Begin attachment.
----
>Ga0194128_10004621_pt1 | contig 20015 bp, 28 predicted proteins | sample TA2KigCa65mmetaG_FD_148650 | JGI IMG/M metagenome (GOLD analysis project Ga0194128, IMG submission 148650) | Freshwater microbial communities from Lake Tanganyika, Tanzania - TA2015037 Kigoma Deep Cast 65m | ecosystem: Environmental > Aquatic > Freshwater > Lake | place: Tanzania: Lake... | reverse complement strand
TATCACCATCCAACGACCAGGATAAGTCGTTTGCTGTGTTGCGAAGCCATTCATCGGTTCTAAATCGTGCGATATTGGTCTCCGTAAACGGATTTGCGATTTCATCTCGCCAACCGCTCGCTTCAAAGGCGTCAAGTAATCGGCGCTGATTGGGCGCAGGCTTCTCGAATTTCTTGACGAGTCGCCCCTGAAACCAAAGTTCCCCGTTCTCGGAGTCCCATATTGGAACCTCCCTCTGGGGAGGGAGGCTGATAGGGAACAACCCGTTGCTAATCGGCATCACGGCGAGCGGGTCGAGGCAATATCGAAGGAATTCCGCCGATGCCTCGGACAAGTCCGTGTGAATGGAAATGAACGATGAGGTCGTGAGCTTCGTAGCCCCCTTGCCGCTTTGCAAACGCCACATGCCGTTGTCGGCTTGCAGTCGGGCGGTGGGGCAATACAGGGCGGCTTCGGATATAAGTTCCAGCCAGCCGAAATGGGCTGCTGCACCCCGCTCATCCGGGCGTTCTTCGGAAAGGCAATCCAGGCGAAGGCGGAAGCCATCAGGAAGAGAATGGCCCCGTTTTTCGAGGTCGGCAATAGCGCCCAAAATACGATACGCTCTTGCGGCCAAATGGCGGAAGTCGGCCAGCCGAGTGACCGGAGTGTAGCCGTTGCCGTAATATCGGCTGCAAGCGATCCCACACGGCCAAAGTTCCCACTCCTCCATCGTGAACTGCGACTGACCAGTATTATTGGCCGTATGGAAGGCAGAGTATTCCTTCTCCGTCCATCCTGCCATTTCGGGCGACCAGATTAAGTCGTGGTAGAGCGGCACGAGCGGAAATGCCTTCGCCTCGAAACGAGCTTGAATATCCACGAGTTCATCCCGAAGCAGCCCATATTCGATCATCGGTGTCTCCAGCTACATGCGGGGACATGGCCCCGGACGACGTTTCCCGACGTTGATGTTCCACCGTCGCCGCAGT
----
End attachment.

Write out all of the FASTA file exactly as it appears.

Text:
>Ga0194128_10004621_pt1 | contig 20015 bp, 28 predicted proteins | sample TA2KigCa65mmetaG_FD_148650 | JGI IMG/M metagenome (GOLD analysis project Ga0194128, IMG submission 148650) | Freshwater microbial communities from Lake Tanganyika, Tanzania - TA2015037 Kigoma Deep Cast 65m | ecosystem: Environmental > Aquatic > Freshwater > Lake | place: Tanzania: Lake... | reverse complement strand
TATCACCATCCAACGACCAGGATAAGTCGTTTGCTGTGTTGCGAAGCCATTCATCGGTTCTAAATCGTGCGATATTGGTCTCCGTAAACGGATTTGCGATTTCATCTCGCCAACCGCTCGCTTCAAAGGCGTCAAGTAATCGGCGCTGATTGGGCGCAGGCTTCTCGAATTTCTTGACGAGTCGCCCCTGAAACCAAAGTTCCCCGTTCTCGGAGTCCCATATTGGAACCTCCCTCTGGGGAGGGAGGCTGATAGGGAACAACCCGTTGCTAATCGGCATCACGGCGAGCGGGTCGAGGCAATATCGAAGGAATTCCGCCGATGCCTCGGACAAGTCCGTGTGAATGGAAATGAACGATGAGGTCGTGAGCTTCGTAGCCCCCTTGCCGCTTTGCAAACGCCACATGCCGTTGTCGGCTTGCAGTCGGGCGGTGGGGCAATACAGGGCGGCTTCGGATATAAGTTCCAGCCAGCCGAAATGGGCTGCTGCACCCCGCTCATCCGGGCGTTCTTCGGAAAGGCAATCCAGGCGAAGGCGGAAGCCATCAGGAAGAGAATGGCCCCGTTTTTCGAGGTCGGCAATAGCGCCCAAAATACGATACGCTCTTGCGGCCAAATGGCGGAAGTCGGCCAGCCGAGTGACCGGAGTGTAGCCGTTGCCGTAATATCGGCTGCAAGCGATCCCACACGGCCAAAGTTCCCACTCCTCCATCGTGAACTGCGACTGACCAGTATTATTGGCCGTATGGAAGGCAGAGTATTCCTTCTCCGTCCATCCTGCCATTTCGGGCGACCAGATTAAGTCGTGGTAGAGCGGCACGAGCGGAAATGCCTTCGCCTCGAAACGAGCTTGAATATCCACGAGTTCATCCCGAAGCAGCCCATATTCGATCATCGGTGTCTCCAGCTACATGCGGGGACATGGCCCCGGACGACGTTTCCCGACGTTGATGTTCCACCGTCGCCGCAGT